Beyoncé’s crazy diet regimen exposes celebrities “quick fixes”
By April MacIntyre Aug 18, 2006, 19:25 GMT
Kate Bosworth is disappearing right before our eyes.. EPA/B. Bisson
Other than starvation and retching, actors and models do really strange things to keep weight off, as recently revealed by Beyoncé Knowles, who shared with the public that a disgusting concoction involving maple syrup unstuck twenty odd pounds from her frame.
Beyoncé says she went on this liquid diet to lose 20 lbs. for her role in the movie Dreamgirls – but she doesn't recommend it to the average person. "I lived on water, cayenne pepper and maple syrup for 14 days. It was tough; everyone was eating and I was dying."
"It was a liquid diet where you lose weight really fast," the singer, 24, told Britain's GMTV morning show on Thursday when asked about rumors that she'd lost weight on a maple syrup-based regimen. "I would not recommend it if someone wasn't doing a movie, because there are other ways to lose weight. But I need to lose it really quick, and I put the weight back on as soon as I finished, so I am no smaller or bigger than I've always been. It was strictly for the movie."
Beyoncé plays the svelte Diana Ross-esque lead singer of a '60s girl group loosely based on the Supremes.
Other actors are rumored to use the old stand-by of cocaine, speed and the trusty finger down the throat method. Smarter celebrities combine abstemious food intake with highly paid trainers that sweat it off them during grueling workouts; it's a total tax write-off for anyone on-camera.
Some stars luck out and get a nookie bonus with their trainer, burning extra sex calories off on top of the Pilates, hopefully with that time free of charge, like Desperate Housewives star Nicolette Sheridan and her ex-fiancé and trainer Nicklas Soderlom.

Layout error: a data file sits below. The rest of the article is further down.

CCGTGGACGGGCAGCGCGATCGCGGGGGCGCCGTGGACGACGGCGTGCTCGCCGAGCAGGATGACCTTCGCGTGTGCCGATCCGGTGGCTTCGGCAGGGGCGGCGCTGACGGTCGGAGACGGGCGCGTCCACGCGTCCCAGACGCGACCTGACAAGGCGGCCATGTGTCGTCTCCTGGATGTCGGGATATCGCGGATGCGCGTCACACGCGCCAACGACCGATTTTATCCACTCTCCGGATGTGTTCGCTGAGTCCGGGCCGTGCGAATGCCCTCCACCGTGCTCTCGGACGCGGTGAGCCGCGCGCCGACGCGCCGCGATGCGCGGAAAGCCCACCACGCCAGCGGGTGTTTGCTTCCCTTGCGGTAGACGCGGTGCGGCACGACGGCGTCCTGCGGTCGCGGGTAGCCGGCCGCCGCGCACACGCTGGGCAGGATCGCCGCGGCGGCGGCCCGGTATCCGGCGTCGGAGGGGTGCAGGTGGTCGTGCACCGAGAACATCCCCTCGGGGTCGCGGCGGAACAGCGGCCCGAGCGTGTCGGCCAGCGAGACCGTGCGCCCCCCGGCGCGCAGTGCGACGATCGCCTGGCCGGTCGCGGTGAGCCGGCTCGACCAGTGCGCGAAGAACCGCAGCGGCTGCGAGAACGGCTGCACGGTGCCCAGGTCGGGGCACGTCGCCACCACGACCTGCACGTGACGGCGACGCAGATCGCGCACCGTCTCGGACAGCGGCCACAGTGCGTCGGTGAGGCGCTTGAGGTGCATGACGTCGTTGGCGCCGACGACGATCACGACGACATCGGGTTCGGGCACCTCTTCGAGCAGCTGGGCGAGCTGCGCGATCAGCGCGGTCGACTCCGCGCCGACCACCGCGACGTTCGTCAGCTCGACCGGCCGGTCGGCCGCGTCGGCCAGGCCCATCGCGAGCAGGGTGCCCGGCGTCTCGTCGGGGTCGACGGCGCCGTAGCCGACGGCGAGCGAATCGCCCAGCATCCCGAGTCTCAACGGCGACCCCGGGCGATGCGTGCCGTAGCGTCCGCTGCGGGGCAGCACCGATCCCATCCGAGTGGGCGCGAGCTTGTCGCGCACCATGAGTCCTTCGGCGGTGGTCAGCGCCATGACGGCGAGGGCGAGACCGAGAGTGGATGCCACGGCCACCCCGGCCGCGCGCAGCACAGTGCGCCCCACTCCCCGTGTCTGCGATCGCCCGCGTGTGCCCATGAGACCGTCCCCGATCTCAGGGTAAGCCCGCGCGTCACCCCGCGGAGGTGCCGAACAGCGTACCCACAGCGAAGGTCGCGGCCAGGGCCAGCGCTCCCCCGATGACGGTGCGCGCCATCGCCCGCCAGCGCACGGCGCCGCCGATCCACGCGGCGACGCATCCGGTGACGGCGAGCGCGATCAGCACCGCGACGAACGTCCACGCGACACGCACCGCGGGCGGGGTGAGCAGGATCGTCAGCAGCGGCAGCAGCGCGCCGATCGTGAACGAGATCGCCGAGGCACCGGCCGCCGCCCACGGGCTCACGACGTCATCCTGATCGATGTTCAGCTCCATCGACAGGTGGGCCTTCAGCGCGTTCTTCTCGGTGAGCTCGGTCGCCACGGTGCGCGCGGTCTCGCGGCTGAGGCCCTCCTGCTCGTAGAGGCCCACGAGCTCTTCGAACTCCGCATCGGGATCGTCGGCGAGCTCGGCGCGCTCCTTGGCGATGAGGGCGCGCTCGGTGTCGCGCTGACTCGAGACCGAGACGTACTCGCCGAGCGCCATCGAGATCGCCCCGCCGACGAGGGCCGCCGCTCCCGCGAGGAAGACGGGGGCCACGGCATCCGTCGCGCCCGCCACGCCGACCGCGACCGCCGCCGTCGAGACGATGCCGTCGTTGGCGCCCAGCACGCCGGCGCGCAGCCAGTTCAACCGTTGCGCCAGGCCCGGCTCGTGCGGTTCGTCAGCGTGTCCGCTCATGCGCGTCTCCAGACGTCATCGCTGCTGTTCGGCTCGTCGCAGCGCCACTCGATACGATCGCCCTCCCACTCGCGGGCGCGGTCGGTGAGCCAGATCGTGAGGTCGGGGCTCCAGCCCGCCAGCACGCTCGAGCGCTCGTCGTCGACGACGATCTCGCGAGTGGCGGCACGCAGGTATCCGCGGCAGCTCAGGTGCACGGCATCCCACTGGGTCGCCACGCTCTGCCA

The best denials always come from those with clavicle and chest bones prominently exposed, usually saying something to the effect “I eat everything, I just have a fast metabolism.”
My favorite celebrity reveal was years ago, on Howard Stern, before he went to satellite, when Heather Locklear shared that she had up to four bowel movements a day on the air, using the fast metabolism excuse. That was some interesting radio. Stern archives: Air date10/25/96
Crazy diet fads circulate like Snopes urban myths that become well-intentioned seasonal chain emails, sent from friend to friend about missing little girls, cell phone numbers going public to telemarketers, and women in burqhuas making scenes in grocery store lines about their trampled human rights.
They rear their heads at different times of year, like the odiferous cabbage soup diet, the breathing diet, the stomach searing grapefruit diet, the raw-food only diet, the blood type diet, Atkins (which will boomerang back again in a few years, bread makers take note) and the god-awful Peanut Butter diet.
Even the spiritual high road comes into play. "God's diet was pretty radical and the philosophy behind it is that if God didn't make it, you should not eat it," says Payne MS, RD, LDN, at Orlando Regional Health Care in Orlando, Fla. "It involved huge lists of things you could and could not eat and there were a lot of restrictions in terms of sucrose, fructose, glucose, and all sugars," she recalls.
No word on the Islamic, Jewish, Buddhist and Scientologist menu preferences versus the plain ol’ Christian one, sort of generic all-in-one godly fare that certainly must involve banning man-made Twinkies, Flake bars, Marmite, Vegemite, Haggis, Pez, and anything from the Philippines for that matter.
Celebrities are to diets as Motor oil sponsorships are to NASCAR, a symbiotic relationship fueled by huge book deals with appearances on live television, a favorite destination being CNN’s Larry King, where celluloid stalwarts like actresses Suzanne Somers and Kathy Ireland hawk their tomes, or the up-and-down Anna Nicole Smith who alluded to actually writing a book on dieting, but veered left, taking the easier Trim Spa money and running.
My favorite diet advice came from The Sopranos "Big Pussy" who had the "half a sandwich" theory for weigh loss, which was basically, eat only half your sandwich. He didn't make it to the end of that season.
If the series gets canceled, the movie flops, the looks start to go, there will always be a golden parachute of retirement money to be had by any half way decent celebrity, a hungry agent and a new diet angle.